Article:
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Influence of social interaction on nociceptive-induced changes in locomotor activity in a mouse model of acute inflammatory pain: Use of novel thermal assays

Branden A Smeester, Jang-Hern Lee, Alvin J Beitz
Brain Research Bulletin 2017, 134: 47-54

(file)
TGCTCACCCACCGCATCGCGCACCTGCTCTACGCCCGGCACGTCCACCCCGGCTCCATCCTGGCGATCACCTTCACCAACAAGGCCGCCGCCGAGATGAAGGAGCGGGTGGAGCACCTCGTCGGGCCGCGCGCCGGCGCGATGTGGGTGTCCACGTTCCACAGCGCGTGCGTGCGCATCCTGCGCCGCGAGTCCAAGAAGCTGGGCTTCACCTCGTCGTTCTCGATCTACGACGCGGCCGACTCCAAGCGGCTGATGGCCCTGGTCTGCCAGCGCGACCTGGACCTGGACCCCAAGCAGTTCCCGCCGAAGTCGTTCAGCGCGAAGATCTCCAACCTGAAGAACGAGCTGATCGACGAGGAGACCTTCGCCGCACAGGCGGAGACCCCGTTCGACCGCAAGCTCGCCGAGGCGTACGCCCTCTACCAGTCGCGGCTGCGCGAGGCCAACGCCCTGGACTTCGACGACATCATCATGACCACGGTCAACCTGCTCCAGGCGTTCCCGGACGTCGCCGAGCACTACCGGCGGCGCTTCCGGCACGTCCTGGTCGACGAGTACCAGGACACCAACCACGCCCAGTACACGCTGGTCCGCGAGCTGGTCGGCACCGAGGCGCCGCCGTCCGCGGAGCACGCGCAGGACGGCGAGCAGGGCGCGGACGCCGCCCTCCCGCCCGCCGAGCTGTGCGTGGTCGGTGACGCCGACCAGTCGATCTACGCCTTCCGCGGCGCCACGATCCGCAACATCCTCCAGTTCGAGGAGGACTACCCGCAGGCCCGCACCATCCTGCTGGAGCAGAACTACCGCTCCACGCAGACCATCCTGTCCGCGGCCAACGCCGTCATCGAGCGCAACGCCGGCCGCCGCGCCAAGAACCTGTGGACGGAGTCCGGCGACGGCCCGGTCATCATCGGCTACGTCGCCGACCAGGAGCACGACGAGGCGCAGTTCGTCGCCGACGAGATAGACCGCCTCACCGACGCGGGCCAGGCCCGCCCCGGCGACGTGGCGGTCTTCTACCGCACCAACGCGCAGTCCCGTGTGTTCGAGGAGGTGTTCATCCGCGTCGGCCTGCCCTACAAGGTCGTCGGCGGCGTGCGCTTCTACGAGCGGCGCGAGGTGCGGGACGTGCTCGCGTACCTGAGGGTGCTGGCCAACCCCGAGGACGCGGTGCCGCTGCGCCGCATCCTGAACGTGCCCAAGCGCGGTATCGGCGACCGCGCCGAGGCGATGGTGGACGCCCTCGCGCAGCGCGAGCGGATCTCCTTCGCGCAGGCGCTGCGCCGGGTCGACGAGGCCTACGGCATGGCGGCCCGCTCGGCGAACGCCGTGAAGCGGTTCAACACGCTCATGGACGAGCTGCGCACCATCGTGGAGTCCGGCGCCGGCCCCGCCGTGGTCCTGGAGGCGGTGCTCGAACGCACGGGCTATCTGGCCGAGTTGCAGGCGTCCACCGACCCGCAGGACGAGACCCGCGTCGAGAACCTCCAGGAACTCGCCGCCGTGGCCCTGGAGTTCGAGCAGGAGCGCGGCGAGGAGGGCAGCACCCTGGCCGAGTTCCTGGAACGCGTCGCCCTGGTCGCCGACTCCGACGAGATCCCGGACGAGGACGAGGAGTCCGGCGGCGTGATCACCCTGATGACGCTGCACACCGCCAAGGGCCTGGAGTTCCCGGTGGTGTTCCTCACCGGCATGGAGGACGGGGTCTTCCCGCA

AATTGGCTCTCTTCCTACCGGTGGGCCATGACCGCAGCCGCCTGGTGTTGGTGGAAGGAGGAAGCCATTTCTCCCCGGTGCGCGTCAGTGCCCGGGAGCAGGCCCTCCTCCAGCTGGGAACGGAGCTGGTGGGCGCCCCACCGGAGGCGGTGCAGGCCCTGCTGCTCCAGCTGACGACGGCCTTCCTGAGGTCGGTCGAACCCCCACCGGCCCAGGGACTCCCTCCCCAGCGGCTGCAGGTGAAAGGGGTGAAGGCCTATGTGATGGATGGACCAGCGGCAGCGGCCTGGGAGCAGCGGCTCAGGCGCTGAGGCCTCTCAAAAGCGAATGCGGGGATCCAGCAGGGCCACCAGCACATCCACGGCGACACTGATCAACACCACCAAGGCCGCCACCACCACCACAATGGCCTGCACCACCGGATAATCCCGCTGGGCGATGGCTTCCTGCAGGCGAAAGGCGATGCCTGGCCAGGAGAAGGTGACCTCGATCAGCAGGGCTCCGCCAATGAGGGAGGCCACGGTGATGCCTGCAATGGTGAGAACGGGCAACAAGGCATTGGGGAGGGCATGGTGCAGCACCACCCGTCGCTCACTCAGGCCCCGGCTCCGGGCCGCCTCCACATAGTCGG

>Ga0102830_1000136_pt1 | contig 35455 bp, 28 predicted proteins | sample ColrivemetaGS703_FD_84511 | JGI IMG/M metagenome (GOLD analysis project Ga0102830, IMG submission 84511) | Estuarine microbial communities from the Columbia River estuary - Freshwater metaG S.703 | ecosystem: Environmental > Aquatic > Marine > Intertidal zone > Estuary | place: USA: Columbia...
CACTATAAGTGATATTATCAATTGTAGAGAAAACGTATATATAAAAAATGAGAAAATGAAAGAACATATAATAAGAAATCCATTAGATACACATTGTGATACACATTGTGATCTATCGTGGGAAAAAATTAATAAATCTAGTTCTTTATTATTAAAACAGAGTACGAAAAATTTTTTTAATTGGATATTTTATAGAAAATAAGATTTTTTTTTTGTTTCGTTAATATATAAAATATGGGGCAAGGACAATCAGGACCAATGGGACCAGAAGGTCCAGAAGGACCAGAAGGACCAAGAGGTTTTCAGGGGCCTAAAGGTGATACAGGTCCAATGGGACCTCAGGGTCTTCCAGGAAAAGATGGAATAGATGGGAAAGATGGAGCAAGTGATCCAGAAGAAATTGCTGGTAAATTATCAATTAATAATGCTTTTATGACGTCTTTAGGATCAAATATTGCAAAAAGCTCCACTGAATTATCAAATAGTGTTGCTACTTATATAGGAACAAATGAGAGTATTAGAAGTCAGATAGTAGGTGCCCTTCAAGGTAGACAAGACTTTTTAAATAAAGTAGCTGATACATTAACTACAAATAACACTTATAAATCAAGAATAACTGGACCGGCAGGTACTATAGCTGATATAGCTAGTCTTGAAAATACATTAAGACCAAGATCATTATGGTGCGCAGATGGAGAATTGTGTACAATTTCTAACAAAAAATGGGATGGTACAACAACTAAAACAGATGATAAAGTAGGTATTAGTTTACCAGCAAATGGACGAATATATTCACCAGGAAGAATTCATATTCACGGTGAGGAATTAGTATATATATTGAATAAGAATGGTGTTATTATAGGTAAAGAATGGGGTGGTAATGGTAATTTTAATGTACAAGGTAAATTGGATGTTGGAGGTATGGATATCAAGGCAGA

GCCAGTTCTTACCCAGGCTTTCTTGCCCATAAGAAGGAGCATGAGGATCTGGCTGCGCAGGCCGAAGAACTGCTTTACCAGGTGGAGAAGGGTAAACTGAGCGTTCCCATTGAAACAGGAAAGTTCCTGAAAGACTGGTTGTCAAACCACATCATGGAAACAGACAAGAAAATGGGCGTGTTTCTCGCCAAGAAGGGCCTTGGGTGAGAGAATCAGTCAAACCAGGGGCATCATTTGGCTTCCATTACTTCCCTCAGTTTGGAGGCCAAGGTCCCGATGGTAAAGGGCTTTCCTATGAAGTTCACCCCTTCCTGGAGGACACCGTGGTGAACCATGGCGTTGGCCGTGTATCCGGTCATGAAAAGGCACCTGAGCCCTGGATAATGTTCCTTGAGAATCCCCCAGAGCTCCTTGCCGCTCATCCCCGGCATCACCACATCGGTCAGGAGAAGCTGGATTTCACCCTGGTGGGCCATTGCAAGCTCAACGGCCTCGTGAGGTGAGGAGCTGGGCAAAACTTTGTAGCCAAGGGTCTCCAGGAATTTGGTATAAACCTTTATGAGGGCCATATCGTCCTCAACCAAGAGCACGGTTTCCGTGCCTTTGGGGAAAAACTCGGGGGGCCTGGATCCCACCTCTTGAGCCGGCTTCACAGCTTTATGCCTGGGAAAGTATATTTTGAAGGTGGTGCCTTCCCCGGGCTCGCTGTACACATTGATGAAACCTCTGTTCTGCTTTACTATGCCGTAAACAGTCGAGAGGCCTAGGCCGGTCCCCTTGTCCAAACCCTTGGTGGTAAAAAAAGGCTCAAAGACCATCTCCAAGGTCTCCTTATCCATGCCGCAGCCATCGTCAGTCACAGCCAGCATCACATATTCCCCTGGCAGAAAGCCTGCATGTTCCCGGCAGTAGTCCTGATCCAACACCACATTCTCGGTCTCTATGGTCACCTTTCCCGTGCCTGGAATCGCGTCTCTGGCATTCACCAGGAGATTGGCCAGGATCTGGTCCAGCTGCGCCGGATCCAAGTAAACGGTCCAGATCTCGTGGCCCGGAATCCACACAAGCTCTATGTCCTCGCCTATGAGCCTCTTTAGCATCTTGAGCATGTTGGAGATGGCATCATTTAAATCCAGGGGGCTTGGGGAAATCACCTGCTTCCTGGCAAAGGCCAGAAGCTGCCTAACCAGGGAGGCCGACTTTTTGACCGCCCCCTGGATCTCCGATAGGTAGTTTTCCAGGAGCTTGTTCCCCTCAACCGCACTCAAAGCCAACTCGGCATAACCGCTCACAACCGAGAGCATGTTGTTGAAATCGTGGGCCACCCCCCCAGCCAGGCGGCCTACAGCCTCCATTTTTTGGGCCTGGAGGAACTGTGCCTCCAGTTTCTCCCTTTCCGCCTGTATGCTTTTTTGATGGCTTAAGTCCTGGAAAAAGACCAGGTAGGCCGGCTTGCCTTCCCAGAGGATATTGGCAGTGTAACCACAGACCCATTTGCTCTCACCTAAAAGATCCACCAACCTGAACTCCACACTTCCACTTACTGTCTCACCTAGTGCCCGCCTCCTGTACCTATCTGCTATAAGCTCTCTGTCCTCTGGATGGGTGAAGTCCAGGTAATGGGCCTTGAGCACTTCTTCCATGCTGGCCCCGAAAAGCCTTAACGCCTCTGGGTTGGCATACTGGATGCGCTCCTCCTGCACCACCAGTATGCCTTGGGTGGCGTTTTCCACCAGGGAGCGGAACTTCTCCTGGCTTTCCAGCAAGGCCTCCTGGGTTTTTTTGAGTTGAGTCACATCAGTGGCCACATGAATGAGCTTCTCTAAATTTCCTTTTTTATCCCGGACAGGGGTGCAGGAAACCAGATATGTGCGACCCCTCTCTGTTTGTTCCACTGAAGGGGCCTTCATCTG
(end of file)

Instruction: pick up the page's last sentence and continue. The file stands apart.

Most acute and chronic animal models of pain rely heavily on reflexive assays for evaluating levels of nociception, which involves removing the animal from its normal social environment. Here, we examine and characterize the influence of social interactions on inflammatory pain-evoked changes in movement in two different mouse strains. To produce inflammatory nociception, we injected CFA bilaterally into the hind paws of Balb/c and C3H mice and then recorded exploratory locomotor activity using an automated detector system to first evaluate the effects of social behavior on nociception. Secondly, we determined if carprofen administration altered the effects of social behavior on nociceptive-evoked movement. This methodology was expanded to create a novel thermal activity assay to objectively measure the effect of heat and cold on CFA-evoked animal movement in paired animals. Paired Balb/c and C3H mice exhibited significant hyper-locomotion that lasted for 3h post-injection in Balb/c, but only 1h post-injection in C3H. Single Balb/c mice only showed increased activity for 1h post-injection, while single C3H mice showed no increase. This CFA-induced increase in activity in paired animals was highly inversely correlated with mechanical allodynia as measured using standard Von Frey filaments. Carprofen administration completely blocked this CFA-induced hyperlocomotor activity. Both heat and cold induced a significant increase in locomotor activity in paired mice injected with CFA, while having no effect on activity in control mice injected with saline. The results presented here indicate that social interactions greatly influence inflammatory pain-induced changes in locomotor activity and indicate that the use of movement-based assays to evaluate nociception in paired mice may provide an alternative and more sensitive method to quantify nociception and characterize novel analgesic effects over time in the context of social interactions in rodent models of pain.


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